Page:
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Department of Plant Biotechnology
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Department of Bioresources
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    ABSTRACT: Exposure to environmental chemicals known as endocrine disruptors (EDs) is in many cases associated with an unpredictable hazard for wildlife and human health. The identification of endocrine disruptive properties of chemicals certain to enter the aquatic environment relies on toxicity tests with fish, assessing adverse effects on reproduction and sexual development. The demand for quick, reliable ED assays favored the use of fish embryos as alternative test organisms. We investigated the application of a transcriptomics-based assay for estrogenic and anti-androgenic chemicals with zebrafish embryos. Two reference compounds, 17α-ethinylestradiol and flutamide, were tested to evaluate the effects on development and the transcriptome after 48h-exposures. Comparison of the transcriptome response with other estrogenic and anti-androgenic compounds (genistein, bisphenol A, methylparaben, linuron, prochloraz, propanil) showed commonalities and differences in regulated pathways, enabling us to classify the estrogenic and anti-androgenic potencies. This demonstrates that different mechanism of ED can be assessed already in fish embryos.
    Reproductive Toxicology 09/2013;
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    ABSTRACT: Ebselen (2-phenyl-1,2-benzisoselenazol-3(2H)-one; PZ-51, DR-3305), is an organoselenium compound with glutathione peroxidase (GPx)-like, thiol-dependent, hydroperoxide reducing activity. As an enzyme mimic for activity of the selenoenzyme GPx, this compound has proved to be highly useful in research on mechanisms in redox biology. Furthermore, the reactivity of ebselen with protein thiols has helped to identify novel, selective targets for inhibitory actions on several enzymes of importance in pharmacology and toxicology. Importantly, the selenium in ebselen is not released and thus is not bioavailable, ebselen metabolites being excreted in bile and urine. As a consequence, initial concerns about selenium toxicity, fortunately, were unfounded. Potential applications in medical settings have been explored, notably in brain ischemia and stroke. More recently, there has been a surge in interest as new medical applications have been taken into consideration. The first publication on the biochemical effects of ebselen appeared 30 years ago (Müller et al. A novel biologically active seleno-organic compound--I. Glutathione peroxidase-like activity in vitro and antioxidant capacity of PZ 51 (Ebselen). Biochem Pharmacol. 1984;33:3235-9), which prompted the authors to retrace the early development from their perspective. It is a fascinating example of fruitful interaction between research-oriented industry and academia.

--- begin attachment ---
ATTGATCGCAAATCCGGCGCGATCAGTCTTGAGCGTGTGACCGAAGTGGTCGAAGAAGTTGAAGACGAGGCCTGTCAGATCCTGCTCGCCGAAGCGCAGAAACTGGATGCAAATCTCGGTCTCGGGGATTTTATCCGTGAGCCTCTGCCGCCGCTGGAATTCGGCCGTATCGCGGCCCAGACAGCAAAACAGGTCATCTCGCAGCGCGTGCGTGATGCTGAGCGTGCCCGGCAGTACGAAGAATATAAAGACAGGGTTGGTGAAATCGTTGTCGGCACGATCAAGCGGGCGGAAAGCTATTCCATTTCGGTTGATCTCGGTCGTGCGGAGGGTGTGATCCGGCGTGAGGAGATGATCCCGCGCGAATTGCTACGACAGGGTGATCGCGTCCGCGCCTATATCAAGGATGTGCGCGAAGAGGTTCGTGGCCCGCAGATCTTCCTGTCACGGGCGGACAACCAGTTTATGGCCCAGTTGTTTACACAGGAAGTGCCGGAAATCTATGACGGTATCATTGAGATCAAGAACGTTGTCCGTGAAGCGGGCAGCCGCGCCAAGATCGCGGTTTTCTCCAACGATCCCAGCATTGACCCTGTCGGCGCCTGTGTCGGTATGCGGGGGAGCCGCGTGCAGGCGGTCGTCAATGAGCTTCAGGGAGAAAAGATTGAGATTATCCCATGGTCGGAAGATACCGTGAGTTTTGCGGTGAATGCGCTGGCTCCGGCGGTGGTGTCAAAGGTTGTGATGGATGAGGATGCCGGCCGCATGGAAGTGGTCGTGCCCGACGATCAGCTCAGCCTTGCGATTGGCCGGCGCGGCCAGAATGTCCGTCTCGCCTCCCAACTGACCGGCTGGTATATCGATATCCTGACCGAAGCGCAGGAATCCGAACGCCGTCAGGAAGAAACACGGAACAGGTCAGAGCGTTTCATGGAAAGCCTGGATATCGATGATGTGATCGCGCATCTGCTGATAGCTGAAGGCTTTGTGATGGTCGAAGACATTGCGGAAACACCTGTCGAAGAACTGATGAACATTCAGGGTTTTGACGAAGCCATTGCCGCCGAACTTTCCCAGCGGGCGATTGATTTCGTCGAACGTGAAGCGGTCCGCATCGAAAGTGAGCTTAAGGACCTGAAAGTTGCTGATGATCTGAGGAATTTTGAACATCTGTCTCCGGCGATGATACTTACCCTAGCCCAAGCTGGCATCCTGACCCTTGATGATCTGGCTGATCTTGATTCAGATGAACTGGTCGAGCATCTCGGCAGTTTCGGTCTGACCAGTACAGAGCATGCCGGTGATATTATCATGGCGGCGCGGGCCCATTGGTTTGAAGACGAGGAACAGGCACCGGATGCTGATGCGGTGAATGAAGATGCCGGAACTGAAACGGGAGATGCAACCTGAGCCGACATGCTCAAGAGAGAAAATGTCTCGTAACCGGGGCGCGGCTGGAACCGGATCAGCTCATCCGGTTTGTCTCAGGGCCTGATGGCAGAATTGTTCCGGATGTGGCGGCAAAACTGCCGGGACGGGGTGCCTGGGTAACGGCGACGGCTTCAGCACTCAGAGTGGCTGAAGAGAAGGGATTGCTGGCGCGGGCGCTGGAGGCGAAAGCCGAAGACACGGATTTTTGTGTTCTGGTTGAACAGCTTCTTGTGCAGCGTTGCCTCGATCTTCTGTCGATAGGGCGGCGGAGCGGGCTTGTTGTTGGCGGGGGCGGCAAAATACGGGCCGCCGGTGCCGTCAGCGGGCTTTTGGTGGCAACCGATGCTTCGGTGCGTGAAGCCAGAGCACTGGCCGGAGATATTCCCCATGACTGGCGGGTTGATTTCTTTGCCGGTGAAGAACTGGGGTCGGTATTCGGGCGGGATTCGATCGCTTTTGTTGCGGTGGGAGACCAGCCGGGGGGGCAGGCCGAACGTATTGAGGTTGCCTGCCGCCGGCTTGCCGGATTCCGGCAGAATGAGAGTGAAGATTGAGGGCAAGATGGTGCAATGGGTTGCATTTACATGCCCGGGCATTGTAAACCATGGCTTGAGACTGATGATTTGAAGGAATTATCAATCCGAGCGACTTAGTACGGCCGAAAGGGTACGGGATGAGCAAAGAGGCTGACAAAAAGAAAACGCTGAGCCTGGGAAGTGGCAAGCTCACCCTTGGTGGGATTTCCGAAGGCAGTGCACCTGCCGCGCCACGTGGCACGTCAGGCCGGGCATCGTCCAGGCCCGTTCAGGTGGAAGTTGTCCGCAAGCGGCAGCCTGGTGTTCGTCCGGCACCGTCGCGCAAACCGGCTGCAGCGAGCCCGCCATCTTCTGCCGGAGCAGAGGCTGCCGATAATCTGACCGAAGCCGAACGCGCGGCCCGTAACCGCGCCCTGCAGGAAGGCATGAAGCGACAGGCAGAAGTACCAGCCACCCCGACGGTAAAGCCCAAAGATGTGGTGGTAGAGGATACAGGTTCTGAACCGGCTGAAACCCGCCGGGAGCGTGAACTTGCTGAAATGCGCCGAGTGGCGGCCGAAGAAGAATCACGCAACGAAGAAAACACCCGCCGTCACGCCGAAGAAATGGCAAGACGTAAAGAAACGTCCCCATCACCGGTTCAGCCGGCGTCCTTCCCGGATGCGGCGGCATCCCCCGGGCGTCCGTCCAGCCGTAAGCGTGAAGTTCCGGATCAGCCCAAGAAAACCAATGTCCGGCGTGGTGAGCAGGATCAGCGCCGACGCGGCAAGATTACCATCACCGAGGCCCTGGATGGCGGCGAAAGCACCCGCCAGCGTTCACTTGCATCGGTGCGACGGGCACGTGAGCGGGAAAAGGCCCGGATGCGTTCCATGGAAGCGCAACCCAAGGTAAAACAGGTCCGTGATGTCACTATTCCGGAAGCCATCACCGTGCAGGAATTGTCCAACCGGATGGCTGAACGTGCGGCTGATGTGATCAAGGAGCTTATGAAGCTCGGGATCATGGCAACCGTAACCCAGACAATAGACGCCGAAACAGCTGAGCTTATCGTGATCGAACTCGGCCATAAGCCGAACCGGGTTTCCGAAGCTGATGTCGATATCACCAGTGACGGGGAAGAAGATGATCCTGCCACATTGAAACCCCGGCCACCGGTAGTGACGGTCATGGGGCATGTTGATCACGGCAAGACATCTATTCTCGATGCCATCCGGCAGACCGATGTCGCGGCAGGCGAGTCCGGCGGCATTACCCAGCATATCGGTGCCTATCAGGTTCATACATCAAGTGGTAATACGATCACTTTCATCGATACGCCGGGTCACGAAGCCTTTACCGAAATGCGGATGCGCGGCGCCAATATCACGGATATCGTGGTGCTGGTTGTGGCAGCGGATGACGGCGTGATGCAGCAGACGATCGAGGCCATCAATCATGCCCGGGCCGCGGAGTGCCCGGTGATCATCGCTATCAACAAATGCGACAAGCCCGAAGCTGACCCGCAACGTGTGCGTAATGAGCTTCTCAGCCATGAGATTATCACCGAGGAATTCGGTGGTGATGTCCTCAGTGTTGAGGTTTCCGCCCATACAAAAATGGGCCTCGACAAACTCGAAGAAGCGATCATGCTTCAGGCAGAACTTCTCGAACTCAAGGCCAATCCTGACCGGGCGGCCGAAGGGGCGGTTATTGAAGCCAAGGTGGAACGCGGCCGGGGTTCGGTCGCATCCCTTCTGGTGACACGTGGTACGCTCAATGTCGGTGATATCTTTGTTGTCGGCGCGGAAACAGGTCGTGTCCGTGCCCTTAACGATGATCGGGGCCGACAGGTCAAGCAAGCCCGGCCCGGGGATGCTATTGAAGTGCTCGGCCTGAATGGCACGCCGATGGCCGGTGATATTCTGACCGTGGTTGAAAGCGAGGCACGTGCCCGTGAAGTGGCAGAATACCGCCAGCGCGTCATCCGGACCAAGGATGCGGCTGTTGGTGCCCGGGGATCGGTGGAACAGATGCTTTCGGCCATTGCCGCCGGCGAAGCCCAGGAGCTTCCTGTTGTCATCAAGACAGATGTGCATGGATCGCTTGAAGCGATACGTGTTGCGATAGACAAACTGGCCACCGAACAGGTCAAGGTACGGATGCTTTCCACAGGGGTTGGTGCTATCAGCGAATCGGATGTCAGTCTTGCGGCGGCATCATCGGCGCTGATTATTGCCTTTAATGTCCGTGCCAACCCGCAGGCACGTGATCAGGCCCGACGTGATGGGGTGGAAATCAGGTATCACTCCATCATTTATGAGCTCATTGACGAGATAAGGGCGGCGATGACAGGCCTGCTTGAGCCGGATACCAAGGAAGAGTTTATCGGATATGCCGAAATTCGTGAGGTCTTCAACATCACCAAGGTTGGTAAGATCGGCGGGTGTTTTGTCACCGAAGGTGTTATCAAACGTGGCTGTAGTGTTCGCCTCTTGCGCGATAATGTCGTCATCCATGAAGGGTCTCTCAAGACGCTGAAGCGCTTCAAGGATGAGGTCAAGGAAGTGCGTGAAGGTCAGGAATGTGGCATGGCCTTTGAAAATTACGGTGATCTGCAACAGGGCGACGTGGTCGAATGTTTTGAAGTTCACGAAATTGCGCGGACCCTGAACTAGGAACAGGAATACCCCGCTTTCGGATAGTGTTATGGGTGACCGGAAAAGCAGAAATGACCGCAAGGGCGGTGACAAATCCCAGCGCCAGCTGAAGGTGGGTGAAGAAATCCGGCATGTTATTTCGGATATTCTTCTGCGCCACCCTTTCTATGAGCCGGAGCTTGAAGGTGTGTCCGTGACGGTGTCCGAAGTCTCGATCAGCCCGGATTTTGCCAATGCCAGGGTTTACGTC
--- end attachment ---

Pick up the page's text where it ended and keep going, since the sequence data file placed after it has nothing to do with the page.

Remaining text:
Biochemical pharmacology 09/2013;
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    ABSTRACT: Radio frequency impedance spectroscopy (RFIS) is a robust method for the determination of cell biomass during fermentation. RFIS allows non-invasive in-line monitoring of the passive electrical properties of cells in suspension and can distinguish between living and dead cells based on their distinct behavior in an applied radio frequency field. We used continuous in situ RFIS to monitor batch-cultivated plant suspension cell cultures in stirred-tank bioreactors and compared the in-line data to conventional off-line measurements. RFIS-based analysis was more rapid and more accurate than conventional biomass determination, and was sensitive to changes in cell viability. The higher resolution of the in-line measurement revealed subtle changes in cell growth which were not accessible using conventional methods. Thus, RFIS is well suited for correlating such changes with intracellular states and product accumulation, providing unique opportunities for employing systems biotechnology and process analytical technology approaches to increase product yield and quality.
    Biotechnology Journal 08/2013;


  • Address
    Forckenbeckstraße 6 , 52074 Aachen , Aachen, Germany
  • Head of Institution
    Prof. Dr. Rainer Fischer
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    +49 241 6085-12020
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12/2010: pages 169-194;
Aquatic Toxicology 05/2004; 67(2):105-26.

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